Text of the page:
“The question of whether what we get given for each ordinand adequately covers their training depends on the number who choose to train at each TEI. If you are just on or below your optimum capacity it is difficult. Thankfully we are blessed with very good numbers this year, but like lots of colleges we have other things going on to help raise funds. We have all become business managers as well as theologians. It’s a very rapidly shifting scene, with great hope and great excitement but I share the concerns of other principals.”

 

The Principal of the Eastern Region Ministry Course, Cambridge, the Revd Dr Alex Jensen:

“On the one hand, the Church speaks about the need to raise more vocations; but then the theological education sector is so starved of funds and locked into a system that sets TEIs into competition with one another — rather than encouraging co-operation and sharing of resources — that one can say without exaggeration that the sector is in crisis.

“We are under very great financial pressure, running an extremely lean operation, and have had to reduce staffing. I see the changes in the sector being left to market forces rather than active deliberation on the part of the Church.

“As a residential course, we are not able to recruit nationally, and our partner dioceses have fluctuations in ordinand numbers. It makes planning very, very difficult. The Church needs to decide what it wants rather than letting the market decide.”

 

The Principal of St Stephen’s House, Oxford, the Revd Dr Robin Ward:

“We are all pretending we are in charge of this thrusting international organisation but we’re not. If you hope to fund training and work of this sort you are always going to have a deficit. Residential training is extraordinarily expensive and dioceses are extremely hard-pressed. It’s impossible to run these institutions without diversifying your income stream and if you don’t own property then can’t really do that. All aspects of our work are loss-leaders.

“My view is that the entire system is quite likely to collapse, not because the weakest will go to the wall as free market forces take effect, but because we will arrive at a point where dioceses can no longer function a financial units. Contracting this all out to St Mellitus is not some magic charm. Under the RME scheme — a ridiculously over-complicated system — people have been lost to residential training, not through malice, but because dioceses are confused, particularly regarding arrangements for candidates in their 40s.”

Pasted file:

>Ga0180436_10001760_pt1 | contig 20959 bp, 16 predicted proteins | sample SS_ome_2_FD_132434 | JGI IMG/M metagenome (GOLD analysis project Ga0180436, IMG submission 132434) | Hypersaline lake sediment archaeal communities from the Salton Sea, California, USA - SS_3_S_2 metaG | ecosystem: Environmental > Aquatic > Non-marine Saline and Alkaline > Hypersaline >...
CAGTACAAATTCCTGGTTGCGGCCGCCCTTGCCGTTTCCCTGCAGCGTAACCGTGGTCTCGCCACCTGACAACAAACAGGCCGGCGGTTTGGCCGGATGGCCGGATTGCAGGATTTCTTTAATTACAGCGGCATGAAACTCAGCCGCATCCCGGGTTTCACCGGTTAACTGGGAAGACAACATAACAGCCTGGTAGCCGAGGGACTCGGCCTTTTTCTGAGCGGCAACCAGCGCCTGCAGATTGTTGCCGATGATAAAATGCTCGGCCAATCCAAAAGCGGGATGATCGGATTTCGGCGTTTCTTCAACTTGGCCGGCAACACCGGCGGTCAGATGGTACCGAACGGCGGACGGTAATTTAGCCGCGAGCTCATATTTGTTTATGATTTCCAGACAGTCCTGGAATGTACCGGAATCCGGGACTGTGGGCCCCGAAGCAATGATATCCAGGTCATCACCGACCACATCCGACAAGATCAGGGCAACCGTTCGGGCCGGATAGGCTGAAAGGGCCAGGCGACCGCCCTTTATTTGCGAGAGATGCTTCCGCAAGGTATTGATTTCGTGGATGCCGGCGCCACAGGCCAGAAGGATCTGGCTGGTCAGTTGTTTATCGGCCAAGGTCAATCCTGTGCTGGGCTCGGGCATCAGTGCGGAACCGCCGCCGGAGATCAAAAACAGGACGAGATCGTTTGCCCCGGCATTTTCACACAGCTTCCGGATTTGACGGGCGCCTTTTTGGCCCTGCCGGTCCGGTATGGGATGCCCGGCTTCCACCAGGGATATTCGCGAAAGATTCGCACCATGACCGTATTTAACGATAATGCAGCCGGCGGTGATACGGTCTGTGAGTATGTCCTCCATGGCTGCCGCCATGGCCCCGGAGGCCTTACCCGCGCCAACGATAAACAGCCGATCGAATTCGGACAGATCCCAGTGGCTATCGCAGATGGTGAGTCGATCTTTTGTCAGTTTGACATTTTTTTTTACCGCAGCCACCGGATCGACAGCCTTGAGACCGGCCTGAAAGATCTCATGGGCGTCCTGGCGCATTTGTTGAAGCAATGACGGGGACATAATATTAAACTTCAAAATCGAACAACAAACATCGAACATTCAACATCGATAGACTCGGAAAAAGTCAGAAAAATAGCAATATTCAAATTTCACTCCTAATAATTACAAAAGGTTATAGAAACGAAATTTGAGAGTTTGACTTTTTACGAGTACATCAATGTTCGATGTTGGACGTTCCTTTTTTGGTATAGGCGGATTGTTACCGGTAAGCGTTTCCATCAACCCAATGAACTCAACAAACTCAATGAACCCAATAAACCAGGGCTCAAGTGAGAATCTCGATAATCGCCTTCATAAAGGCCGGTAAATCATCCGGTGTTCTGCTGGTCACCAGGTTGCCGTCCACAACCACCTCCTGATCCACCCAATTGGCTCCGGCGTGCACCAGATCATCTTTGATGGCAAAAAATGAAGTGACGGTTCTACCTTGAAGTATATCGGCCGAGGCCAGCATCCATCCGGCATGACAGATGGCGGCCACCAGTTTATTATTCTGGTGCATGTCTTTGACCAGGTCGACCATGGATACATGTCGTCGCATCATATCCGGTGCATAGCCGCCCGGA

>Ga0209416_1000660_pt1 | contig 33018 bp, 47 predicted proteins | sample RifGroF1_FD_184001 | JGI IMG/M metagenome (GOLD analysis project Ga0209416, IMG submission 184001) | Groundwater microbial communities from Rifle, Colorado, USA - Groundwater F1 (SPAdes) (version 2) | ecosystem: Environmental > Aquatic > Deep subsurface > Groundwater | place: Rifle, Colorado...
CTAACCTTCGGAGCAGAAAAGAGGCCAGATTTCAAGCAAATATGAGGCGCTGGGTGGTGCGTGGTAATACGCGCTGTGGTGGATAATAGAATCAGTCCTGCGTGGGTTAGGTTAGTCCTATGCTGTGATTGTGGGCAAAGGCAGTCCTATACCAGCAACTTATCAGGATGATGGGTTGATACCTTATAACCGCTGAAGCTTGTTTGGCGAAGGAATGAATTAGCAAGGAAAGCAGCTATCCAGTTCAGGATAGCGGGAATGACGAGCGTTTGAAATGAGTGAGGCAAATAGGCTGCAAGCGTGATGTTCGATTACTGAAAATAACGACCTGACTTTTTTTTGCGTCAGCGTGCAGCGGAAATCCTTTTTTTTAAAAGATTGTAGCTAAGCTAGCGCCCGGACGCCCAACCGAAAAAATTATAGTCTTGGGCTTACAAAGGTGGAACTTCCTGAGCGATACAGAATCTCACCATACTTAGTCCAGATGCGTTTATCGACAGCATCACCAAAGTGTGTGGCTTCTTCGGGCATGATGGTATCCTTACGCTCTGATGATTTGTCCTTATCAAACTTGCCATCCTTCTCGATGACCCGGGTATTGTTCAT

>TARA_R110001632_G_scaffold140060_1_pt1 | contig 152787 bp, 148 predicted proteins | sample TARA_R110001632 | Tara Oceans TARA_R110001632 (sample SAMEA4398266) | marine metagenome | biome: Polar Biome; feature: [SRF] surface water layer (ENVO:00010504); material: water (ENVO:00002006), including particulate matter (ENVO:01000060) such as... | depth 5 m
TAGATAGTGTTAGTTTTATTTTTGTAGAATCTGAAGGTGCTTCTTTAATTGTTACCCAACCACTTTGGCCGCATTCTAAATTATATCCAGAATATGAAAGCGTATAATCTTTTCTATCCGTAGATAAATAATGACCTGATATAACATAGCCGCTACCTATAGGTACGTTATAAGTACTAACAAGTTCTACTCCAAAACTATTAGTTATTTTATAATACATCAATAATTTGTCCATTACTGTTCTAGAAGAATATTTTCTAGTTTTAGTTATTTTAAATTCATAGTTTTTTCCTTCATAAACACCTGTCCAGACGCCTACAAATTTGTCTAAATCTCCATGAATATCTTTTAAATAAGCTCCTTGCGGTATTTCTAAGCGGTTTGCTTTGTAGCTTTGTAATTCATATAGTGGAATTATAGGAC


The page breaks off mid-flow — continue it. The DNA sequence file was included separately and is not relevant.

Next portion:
The Principal of St Augustine’s College, Kent, the Revd Dr Alan Gregory:

“The financial squeeze persists for us, as it does for many, despite the expansion of our programmes some years ago. It is ordained ministry students that provide the kind of fees that can keep us afloat but those are lower than they should be. We operate on a very small margin; we are Micawberish. Three students fewer and we are tearing our garments; a couple over and we are dancing for joy! Competitiveness is very painful. It breeds suspicion among the TEIs and means we don’t share best practice.

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“There are no villains in this scenario. I think the Bishops are all scratching their heads over so many gaps in funding. There are a host of goods to be sought after and everybody is trying to realise them with very little resources. What alarms me is that I think many people who are practising, committed Christians, don’t understand what we are doing as theological educators: what our enterprise means for the Church and its health or what it might mean for them. We need to bring our resources into closer contact with the parish.

“What is heartening is that I have been in theological education for over 35 years and I have never seen such a high quality of students as we have at present. Unfortunately that makes funding problems more agonising: the more committed, the more attentive to God, the more self-aware, are our students, the more we more ambitious we can be for their ministerial formation.

“I agree that there is the financial situation is a critical one. We are like the story of the donkey whose feed was reduced until he dropped down dead. We are almost in the position of the donkey every year. You do wonder just how much leaner we can get without shrivelling up and dying and not being able to give the quality of education that the Church needs. What amazes me about principals and staff is the level of morale and commitment. It’s not the education that is in crisis, but when it comes to steady financial resources, there is a savage problem.”